The Customs Officer posted at the bridge on the outskirts of the city assumed that the police were carrying British Army goods and therefore made no attempt to stop them. Budge’s officer friends dropped him at the Army barracks where he found his old friend Major Hepper, the officer who had helped so much when they were clearing out the tombs in Aswan the previous winter. Hepper listened to the story of Budge’s Luxor experiences with great interest, then, in a reply that stretches the imagination, asked Budge to: “...tell him where the papyri and...tablets were to go, and for whom I had bought them. I told him I had bought them for the British Museum, and that they would be paid for by the British Treasury with public money, and that I was most anxious to get them sent off to the British Museum before I started for Baghdad. In answer he said, 'I think I can help you, and I will. As you have bought these things which you say are so valuable for the British Museum, and they are to be paid for with public money, they are clearly the property of the British Government, and they must be put into a place of safety as soon as possible.'”

Hepper went on to say that he was leaving for Alexandria that afternoon and would take all the tin boxes containing the papyri with him and send them on to the British Museum. So even before Budge left Egypt for Baghdad he learned, perhaps via another friend, one he had made in Alexandria who happened to be the Director of Telegraphs, that the papyri had been received in London.

And so it was done, technically Budge had stolen the Papyrus of Ani along with everything that had been confiscated in Luxor. He later claimed it was all legal, as he had bought the objects and resold them to the Museum at a later date, but he glosses over the fact that he had taken the Papyrus of Ani against the will of the Egyptian Government and the British Consul, in violation of customs regulations and the use of military baggage to which he was not entitled.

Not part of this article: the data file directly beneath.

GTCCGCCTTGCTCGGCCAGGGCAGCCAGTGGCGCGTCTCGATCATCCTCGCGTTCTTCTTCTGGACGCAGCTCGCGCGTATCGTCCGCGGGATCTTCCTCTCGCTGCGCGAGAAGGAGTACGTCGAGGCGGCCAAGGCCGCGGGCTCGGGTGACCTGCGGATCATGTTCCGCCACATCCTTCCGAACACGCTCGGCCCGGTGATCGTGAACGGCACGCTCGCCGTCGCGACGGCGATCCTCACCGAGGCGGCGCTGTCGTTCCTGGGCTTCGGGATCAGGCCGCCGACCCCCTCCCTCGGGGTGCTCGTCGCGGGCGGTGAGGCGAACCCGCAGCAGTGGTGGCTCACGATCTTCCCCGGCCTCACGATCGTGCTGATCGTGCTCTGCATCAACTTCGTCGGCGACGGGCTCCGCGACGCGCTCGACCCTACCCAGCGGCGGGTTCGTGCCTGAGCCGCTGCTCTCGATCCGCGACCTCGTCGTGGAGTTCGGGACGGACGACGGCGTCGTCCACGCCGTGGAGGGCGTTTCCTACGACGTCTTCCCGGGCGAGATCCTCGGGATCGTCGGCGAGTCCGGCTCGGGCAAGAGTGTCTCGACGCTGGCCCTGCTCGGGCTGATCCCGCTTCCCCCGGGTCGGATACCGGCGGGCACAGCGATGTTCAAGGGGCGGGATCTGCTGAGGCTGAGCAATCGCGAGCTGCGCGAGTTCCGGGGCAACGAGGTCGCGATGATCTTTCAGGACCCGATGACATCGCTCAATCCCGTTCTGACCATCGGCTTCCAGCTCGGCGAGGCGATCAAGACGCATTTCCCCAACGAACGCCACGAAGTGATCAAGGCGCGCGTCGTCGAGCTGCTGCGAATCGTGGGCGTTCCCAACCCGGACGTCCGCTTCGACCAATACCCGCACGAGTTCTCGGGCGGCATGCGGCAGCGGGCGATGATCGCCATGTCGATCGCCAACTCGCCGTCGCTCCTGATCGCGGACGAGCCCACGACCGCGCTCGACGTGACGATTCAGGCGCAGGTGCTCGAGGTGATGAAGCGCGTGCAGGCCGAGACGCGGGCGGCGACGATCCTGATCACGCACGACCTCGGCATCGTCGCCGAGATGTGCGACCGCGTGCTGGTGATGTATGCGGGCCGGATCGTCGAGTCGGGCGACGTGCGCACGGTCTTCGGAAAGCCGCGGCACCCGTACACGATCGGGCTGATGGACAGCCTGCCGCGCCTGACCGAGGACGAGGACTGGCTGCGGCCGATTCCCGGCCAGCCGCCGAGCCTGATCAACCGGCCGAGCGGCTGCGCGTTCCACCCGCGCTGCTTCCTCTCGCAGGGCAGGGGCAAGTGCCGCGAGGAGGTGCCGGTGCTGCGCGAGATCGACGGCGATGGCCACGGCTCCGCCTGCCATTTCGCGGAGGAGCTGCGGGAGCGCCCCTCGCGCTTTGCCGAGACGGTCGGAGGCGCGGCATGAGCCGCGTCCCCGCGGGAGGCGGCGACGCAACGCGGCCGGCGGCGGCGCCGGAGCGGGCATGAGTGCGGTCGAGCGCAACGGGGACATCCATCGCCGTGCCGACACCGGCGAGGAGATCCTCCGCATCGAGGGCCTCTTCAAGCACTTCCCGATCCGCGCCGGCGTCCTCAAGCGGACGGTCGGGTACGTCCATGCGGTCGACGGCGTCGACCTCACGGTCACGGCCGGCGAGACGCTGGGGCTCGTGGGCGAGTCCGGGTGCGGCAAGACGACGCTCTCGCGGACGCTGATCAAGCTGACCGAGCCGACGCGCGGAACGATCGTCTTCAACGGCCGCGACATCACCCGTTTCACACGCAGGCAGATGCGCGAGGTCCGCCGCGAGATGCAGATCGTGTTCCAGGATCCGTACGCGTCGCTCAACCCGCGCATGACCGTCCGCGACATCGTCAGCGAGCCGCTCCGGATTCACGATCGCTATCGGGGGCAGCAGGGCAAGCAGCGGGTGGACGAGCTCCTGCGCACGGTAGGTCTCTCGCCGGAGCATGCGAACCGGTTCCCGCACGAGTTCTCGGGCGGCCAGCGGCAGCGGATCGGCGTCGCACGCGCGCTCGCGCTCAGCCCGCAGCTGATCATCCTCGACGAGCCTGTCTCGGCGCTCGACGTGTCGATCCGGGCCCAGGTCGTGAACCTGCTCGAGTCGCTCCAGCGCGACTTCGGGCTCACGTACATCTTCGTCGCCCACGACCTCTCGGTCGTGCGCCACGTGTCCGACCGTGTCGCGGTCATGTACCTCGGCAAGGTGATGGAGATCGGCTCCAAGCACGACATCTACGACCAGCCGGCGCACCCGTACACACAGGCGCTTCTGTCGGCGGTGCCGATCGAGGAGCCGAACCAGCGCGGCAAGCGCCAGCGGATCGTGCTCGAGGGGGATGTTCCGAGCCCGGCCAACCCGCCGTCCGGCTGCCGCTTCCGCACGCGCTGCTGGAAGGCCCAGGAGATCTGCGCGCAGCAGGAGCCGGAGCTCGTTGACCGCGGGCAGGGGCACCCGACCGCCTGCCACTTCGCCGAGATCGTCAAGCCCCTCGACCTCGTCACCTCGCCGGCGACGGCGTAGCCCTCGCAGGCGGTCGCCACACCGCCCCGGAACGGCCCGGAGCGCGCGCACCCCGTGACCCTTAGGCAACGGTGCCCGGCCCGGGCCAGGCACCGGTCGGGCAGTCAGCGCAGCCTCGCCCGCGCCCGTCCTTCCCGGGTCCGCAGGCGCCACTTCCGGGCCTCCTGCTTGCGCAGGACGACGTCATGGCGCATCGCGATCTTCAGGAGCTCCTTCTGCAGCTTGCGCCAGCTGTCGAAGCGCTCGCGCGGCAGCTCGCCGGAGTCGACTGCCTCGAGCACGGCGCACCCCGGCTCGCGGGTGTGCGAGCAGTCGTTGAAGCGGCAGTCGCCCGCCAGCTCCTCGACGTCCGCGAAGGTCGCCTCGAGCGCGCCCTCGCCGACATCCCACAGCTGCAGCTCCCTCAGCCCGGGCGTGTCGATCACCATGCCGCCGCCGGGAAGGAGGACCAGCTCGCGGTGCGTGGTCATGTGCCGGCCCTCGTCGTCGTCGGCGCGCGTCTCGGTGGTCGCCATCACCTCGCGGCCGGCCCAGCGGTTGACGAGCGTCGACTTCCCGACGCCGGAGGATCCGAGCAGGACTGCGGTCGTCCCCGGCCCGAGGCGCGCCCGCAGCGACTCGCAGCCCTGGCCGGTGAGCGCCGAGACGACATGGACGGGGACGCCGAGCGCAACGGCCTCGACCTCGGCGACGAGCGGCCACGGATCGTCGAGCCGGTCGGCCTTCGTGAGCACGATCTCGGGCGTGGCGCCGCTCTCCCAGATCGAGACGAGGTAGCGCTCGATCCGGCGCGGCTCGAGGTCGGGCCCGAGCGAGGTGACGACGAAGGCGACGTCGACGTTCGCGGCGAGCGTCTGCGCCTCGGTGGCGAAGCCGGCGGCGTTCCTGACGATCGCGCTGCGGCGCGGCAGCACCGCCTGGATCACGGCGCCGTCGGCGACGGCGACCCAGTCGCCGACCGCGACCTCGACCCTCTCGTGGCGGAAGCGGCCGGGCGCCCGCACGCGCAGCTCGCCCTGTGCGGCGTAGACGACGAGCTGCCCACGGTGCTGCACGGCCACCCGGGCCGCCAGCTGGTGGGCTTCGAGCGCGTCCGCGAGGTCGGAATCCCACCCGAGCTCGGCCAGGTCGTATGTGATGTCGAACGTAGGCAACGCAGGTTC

How times change, in a recently assembled show (according to the Earth Times website, www.earthtimes.org) the Ruhr Museum looks at the treasure-hunting era before archaeology settled down to become just another academic subject. (“The Great Game: Archaeology and Politics in the Colonial Period,” in Essen, Germany, runs until June 13.) Charlotte Truempler, head of the archaeology department of the new museum, which was inaugurated a month ago, said it was the first show she knew of that had looked at the political implications of turn-of- the-century archaeology. Ulrich Borsdorf, head of the Ruhr Museums notes that archaeology is a highly political matter, which is why today's archaeologists are very careful about what they say and would never dare do anything illegal. Professor Gehrke, effectively the top archaeologist in Germany, agreed. “We are a research institute. We don’t collect things any more. We leave everything in the country where we found it.”

I wonder what Budgie would say to that?

Next post, The Last Word.